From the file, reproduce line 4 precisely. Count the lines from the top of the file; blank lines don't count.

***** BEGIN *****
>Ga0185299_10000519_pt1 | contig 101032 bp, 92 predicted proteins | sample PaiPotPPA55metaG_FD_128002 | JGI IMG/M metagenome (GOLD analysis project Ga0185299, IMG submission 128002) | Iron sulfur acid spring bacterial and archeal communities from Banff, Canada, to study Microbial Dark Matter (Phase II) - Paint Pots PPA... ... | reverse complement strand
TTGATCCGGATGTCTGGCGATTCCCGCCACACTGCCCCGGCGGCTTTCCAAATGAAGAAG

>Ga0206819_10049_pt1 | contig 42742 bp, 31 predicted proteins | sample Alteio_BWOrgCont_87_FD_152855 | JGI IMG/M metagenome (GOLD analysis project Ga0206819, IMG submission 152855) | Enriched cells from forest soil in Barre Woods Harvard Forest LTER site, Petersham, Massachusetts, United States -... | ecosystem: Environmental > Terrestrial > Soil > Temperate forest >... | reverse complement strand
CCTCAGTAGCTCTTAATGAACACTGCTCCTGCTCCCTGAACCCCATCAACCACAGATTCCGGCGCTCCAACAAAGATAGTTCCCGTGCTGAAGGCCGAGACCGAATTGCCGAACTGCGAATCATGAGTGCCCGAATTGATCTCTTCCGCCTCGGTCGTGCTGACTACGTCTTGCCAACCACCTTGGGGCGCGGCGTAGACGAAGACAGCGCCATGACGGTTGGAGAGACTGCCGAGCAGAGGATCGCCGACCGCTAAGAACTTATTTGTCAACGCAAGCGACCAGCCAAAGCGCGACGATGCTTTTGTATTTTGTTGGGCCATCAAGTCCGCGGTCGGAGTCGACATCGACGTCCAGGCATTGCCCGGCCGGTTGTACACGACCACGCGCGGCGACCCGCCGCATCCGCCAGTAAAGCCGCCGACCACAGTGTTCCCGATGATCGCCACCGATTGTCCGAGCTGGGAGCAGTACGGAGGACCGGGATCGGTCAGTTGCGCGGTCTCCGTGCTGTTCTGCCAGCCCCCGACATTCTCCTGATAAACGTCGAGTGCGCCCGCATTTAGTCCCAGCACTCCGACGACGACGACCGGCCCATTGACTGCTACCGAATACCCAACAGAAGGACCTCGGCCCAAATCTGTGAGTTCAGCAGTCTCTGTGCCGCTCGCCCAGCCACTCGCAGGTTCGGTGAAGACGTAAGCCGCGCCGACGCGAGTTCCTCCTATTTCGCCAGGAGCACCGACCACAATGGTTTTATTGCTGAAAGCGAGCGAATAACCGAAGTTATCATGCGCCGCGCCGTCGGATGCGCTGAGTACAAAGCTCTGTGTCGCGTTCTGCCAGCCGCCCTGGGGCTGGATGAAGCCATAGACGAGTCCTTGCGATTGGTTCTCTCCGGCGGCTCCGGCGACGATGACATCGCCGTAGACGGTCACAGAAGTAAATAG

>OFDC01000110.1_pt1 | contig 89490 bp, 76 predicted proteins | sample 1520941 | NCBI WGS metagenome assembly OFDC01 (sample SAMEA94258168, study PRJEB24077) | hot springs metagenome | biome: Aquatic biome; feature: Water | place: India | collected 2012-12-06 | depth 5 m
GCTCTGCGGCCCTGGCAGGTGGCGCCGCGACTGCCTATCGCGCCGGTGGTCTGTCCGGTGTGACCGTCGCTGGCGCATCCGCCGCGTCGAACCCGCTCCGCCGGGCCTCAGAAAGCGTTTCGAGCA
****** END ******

CCTCAGTAGCTCTTAATGAACACTGCTCCTGCTCCCTGAACCCCATCAACCACAGATTCCGGCGCTCCAACAAAGATAGTTCCCGTGCTGAAGGCCGAGACCGAATTGCCGAACTGCGAATCATGAGTGCCCGAATTGATCTCTTCCGCCTCGGTCGTGCTGACTACGTCTTGCCAACCACCTTGGGGCGCGGCGTAGACGAAGACAGCGCCATGACGGTTGGAGAGACTGCCGAGCAGAGGATCGCCGACCGCTAAGAACTTATTTGTCAACGCAAGCGACCAGCCAAAGCGCGACGATGCTTTTGTATTTTGTTGGGCCATCAAGTCCGCGGTCGGAGTCGACATCGACGTCCAGGCATTGCCCGGCCGGTTGTACACGACCACGCGCGGCGACCCGCCGCATCCGCCAGTAAAGCCGCCGACCACAGTGTTCCCGATGATCGCCACCGATTGTCCGAGCTGGGAGCAGTACGGAGGACCGGGATCGGTCAGTTGCGCGGTCTCCGTGCTGTTCTGCCAGCCCCCGACATTCTCCTGATAAACGTCGAGTGCGCCCGCATTTAGTCCCAGCACTCCGACGACGACGACCGGCCCATTGACTGCTACCGAATACCCAACAGAAGGACCTCGGCCCAAATCTGTGAGTTCAGCAGTCTCTGTGCCGCTCGCCCAGCCACTCGCAGGTTCGGTGAAGACGTAAGCCGCGCCGACGCGAGTTCCTCCTATTTCGCCAGGAGCACCGACCACAATGGTTTTATTGCTGAAAGCGAGCGAATAACCGAAGTTATCATGCGCCGCGCCGTCGGATGCGCTGAGTACAAAGCTCTGTGTCGCGTTCTGCCAGCCGCCCTGGGGCTGGATGAAGCCATAGACGAGTCCTTGCGATTGGTTCTCTCCGGCGGCTCCGGCGACGATGACATCGCCGTAGACGGTCACAGAAGTAAATAG